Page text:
BETTER BONES by Kirsten Alexander

Strangely, the festive season is a common time for household injuries; reports document injuries like those from falling off ladders while putting up Christmas lights; slipping while trying out a child's toy and adventurous fitness activities.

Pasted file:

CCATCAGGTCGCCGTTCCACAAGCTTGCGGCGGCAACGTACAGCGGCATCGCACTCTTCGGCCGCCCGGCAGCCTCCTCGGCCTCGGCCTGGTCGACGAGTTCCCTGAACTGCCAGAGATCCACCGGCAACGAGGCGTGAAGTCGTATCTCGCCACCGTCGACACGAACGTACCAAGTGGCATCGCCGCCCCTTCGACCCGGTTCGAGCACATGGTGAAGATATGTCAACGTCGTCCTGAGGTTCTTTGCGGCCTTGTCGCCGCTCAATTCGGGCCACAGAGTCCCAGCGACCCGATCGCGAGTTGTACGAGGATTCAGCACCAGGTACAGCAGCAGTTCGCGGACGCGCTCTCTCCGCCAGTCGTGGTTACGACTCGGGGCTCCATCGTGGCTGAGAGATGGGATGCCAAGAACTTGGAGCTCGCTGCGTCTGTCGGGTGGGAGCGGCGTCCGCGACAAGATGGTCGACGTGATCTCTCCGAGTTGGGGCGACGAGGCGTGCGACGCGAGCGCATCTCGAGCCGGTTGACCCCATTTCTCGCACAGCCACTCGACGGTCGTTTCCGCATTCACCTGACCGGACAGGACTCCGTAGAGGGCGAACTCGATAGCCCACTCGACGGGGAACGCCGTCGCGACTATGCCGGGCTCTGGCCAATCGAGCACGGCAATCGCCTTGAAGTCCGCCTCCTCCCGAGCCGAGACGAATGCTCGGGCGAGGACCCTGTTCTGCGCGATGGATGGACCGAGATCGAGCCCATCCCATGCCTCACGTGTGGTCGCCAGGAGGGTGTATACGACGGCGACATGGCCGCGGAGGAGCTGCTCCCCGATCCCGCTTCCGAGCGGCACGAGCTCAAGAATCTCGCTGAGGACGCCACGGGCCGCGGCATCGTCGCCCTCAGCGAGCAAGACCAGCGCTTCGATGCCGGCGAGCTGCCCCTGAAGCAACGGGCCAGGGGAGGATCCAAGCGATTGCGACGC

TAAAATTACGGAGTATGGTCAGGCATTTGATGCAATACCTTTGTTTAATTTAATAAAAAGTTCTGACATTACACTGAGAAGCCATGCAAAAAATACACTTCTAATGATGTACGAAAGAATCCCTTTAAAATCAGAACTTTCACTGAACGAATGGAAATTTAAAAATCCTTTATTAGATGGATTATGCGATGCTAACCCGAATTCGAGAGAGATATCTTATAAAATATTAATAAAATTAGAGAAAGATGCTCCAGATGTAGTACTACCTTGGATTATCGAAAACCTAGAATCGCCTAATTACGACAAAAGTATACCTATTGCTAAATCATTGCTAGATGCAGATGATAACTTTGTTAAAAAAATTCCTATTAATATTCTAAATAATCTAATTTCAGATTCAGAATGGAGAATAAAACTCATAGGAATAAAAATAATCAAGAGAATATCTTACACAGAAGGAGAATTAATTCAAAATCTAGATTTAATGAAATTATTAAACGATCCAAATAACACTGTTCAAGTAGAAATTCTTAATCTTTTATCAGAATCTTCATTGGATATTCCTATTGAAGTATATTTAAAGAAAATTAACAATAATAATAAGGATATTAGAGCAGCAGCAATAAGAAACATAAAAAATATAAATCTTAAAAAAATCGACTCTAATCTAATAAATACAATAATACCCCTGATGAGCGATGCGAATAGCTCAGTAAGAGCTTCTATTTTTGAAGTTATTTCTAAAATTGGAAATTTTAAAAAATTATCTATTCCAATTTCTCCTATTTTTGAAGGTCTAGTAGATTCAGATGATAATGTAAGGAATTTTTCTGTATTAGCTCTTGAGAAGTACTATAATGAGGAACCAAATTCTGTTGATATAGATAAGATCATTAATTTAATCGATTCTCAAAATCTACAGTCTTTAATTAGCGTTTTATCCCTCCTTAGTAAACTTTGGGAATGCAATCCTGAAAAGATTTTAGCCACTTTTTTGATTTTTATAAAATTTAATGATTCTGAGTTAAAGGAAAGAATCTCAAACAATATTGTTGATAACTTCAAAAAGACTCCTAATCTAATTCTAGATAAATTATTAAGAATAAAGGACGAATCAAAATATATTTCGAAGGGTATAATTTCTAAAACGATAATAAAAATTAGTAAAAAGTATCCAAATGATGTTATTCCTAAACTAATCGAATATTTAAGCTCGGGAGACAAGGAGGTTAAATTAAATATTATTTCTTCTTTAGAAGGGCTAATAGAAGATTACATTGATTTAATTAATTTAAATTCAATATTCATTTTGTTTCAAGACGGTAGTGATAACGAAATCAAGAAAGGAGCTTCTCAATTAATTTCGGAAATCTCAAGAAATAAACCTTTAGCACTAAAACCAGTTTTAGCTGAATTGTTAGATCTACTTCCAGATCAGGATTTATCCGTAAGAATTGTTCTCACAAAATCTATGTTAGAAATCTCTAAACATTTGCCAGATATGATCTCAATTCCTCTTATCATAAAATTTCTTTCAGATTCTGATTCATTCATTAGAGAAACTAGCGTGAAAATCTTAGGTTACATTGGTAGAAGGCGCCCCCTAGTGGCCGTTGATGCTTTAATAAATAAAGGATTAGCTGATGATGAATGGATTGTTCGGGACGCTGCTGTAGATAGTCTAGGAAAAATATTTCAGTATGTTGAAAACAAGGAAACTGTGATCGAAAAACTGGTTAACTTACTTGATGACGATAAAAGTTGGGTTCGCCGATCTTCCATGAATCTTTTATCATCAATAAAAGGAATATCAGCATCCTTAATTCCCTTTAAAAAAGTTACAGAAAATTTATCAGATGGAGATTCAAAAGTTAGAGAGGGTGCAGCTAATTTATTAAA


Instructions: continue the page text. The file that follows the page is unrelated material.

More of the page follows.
If you've ever experienced a break or a fracture, you'll know that the healing process can be arduous. It's not just the cast that's restricting, but also the chance your bone will remain fragile. But what's amazing about the human body is that it's perfectly designed to respond to whatever happens to it. A fractured bone is no different. Immediately after a fracture occurs, the body begins a healing process. The first step in the process is inflammation. While most people understand that inflammation is a sign of something wrong, it's wise to remember it's also a sign your body is responding to what's wrong. During this process, clean up cells are busy laying down the matrix for new bone to be built. Around two weeks later, proteins begin forming soft 'callus', which eventually hardens as its woven together to form the new bone structure. What happens next is that this matures and remodels itself into what's known as lamellar bone.   A HELPING HAND While all this activity is taking place around the wound site, your body draws on various reserves to support the healing process. One of the first demands is for more calories.[i] That's not to say if you've fractured your toe it's an excuse to binge on doughnuts. Your body is going to be using up more energy and it's also going to need more protein, because that's what the bone-building cells will demand. Inflammation, although part of the body's healing process, is also quite painful so one of the first things you're likely to do is reach for a painkiller. But, take too many and you might just slow down the healing process. Instead, increase your intake of Vitamin C, bioflavonoids and flavonols like quercitin; proanthrocydins, and omega-3 fatty acids. Your mineral and vitamin intake also need to be upped to support the extra amounts required for the bone-building process. For healing, good blood flow is essential. Bad habits like smoking will slow down the process. While exercise might be the furthest thing from your mind when dealing with a fracture, a little goes a long way in assisting blood flow.   BONE BOOSTERS Give your body all the help it needs by increasing your intake of food and supplements geared towards bone health. Eat: '      Calcium rich food. If you're not a dairy fan, you can also get your calcium from sesame seeds, asparagus, salmon, broccoli, almonds, spinach and tofu. '      Vitamin K helps your body absorb calcium, so pair your calcium-rich food options with eggs, avocados, cauliflower and brussels sprouts. '      Lysine helps your body use protein effectively and assists with calcium absorption. It's found in fish, lentils, dairy products, beef, pork, soy products and lima beans. '      Vitamin C. To enhance your immune system, stock up on green peas, mangos, berries, citrus fruit and brussels sprouts. Supplement with: '      Calcium, magnesium and phosphorous. Very often you'll find this combination of minerals in one supplement. Calcium and phosphorous are the main ingredients in bone material. Magnesium assists the absorption of calcium into the body and contributes to bone production. '      Zinc. This helps with bone cell production as well as collagen, which is an important connective fibre in bone production. '      Vitamins B-6, C, D and K. All assist in healing and calcium or protein absorption. '      Omega 3. This is a great anti-inflammatory that won't impede the body's healing process.   DID YOU KNOW? Your bones are alive and every seven or so years your bones will have completely regenerated themselves. By weight your bones are 70% minerals and reach peak density by your early 30s. KEEP THEM STRONG The usual advice is as true for bone strength as for overall health; balanced nutrition, regular exercise and avoidance of bad habits like smoking or excessive drinking. When it comes to exercise, however, weight bearing exercises are really good for increasing bone strength (this is any kind of exercise that forces you to work against gravity).

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